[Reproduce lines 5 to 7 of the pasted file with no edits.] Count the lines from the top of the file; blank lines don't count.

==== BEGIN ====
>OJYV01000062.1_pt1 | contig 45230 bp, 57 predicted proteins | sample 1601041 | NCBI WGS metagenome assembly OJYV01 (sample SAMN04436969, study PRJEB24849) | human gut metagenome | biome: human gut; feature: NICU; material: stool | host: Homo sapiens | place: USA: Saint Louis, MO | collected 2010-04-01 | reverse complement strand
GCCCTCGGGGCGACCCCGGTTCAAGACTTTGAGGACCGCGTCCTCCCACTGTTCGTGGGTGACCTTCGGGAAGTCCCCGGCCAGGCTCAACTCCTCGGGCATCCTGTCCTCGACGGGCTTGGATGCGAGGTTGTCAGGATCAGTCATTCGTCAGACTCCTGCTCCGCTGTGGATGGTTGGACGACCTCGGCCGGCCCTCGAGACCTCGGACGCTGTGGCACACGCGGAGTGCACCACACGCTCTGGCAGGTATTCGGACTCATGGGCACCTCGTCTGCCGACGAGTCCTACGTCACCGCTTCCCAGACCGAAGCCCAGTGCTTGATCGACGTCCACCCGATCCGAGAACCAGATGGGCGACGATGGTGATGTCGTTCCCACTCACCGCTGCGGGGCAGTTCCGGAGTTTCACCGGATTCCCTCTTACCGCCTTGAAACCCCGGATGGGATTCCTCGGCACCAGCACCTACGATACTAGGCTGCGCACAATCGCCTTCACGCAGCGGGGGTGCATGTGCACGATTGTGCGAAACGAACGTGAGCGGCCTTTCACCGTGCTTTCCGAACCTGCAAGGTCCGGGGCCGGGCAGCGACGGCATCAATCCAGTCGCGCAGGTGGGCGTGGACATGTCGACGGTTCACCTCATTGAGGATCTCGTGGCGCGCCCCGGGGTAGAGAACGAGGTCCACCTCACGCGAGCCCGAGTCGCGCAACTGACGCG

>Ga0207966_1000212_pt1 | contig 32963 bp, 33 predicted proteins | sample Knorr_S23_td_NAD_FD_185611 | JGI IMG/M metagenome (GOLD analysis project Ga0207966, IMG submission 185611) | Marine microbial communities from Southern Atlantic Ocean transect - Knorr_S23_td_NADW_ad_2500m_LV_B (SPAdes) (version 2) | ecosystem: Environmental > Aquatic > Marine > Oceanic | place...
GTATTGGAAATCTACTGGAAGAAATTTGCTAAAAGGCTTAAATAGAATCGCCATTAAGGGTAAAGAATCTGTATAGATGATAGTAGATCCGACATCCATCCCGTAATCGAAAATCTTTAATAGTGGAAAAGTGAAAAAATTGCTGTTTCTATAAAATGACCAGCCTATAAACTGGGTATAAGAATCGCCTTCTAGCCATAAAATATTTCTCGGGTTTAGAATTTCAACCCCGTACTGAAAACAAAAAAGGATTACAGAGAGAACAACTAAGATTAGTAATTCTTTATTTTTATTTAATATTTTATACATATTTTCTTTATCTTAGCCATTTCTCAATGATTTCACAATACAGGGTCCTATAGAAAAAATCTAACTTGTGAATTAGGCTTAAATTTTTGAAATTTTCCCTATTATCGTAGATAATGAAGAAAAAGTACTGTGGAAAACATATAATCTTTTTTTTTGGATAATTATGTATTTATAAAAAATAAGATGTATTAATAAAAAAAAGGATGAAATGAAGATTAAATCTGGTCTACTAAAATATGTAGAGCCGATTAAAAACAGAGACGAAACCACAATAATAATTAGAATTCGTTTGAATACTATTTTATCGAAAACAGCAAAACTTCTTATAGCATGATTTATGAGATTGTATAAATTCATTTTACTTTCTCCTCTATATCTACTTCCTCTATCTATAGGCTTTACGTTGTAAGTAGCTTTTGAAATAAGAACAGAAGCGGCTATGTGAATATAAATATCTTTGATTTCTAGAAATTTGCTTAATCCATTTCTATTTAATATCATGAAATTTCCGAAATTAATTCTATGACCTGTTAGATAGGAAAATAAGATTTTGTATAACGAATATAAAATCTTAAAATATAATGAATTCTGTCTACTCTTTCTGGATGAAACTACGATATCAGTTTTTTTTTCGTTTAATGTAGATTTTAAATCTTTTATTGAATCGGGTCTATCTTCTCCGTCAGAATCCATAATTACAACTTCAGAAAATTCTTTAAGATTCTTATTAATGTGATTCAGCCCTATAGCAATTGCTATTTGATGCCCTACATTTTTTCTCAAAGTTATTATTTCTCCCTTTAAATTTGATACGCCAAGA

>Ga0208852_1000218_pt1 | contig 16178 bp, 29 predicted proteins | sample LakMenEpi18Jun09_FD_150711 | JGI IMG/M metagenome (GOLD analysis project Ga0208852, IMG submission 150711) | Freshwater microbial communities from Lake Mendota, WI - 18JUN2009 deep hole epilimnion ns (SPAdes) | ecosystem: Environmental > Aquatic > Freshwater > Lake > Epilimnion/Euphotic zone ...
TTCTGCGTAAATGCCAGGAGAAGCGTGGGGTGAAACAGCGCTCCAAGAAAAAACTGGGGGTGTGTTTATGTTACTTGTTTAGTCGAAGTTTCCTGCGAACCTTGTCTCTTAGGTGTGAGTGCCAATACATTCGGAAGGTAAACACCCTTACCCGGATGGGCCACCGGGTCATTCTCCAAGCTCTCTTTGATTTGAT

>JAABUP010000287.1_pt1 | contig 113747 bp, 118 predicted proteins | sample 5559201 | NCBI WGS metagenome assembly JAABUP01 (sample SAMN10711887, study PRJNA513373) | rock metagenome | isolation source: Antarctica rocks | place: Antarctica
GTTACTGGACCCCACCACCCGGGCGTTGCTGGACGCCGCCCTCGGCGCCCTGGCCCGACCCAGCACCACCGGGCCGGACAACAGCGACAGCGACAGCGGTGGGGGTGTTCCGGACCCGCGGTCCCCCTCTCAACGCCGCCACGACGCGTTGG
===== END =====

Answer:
>Ga0208852_1000218_pt1 | contig 16178 bp, 29 predicted proteins | sample LakMenEpi18Jun09_FD_150711 | JGI IMG/M metagenome (GOLD analysis project Ga0208852, IMG submission 150711) | Freshwater microbial communities from Lake Mendota, WI - 18JUN2009 deep hole epilimnion ns (SPAdes) | ecosystem: Environmental > Aquatic > Freshwater > Lake > Epilimnion/Euphotic zone ...
TTCTGCGTAAATGCCAGGAGAAGCGTGGGGTGAAACAGCGCTCCAAGAAAAAACTGGGGGTGTGTTTATGTTACTTGTTTAGTCGAAGTTTCCTGCGAACCTTGTCTCTTAGGTGTGAGTGCCAATACATTCGGAAGGTAAACACCCTTACCCGGATGGGCCACCGGGTCATTCTCCAAGCTCTCTTTGATTTGAT

>JAABUP010000287.1_pt1 | contig 113747 bp, 118 predicted proteins | sample 5559201 | NCBI WGS metagenome assembly JAABUP01 (sample SAMN10711887, study PRJNA513373) | rock metagenome | isolation source: Antarctica rocks | place: Antarctica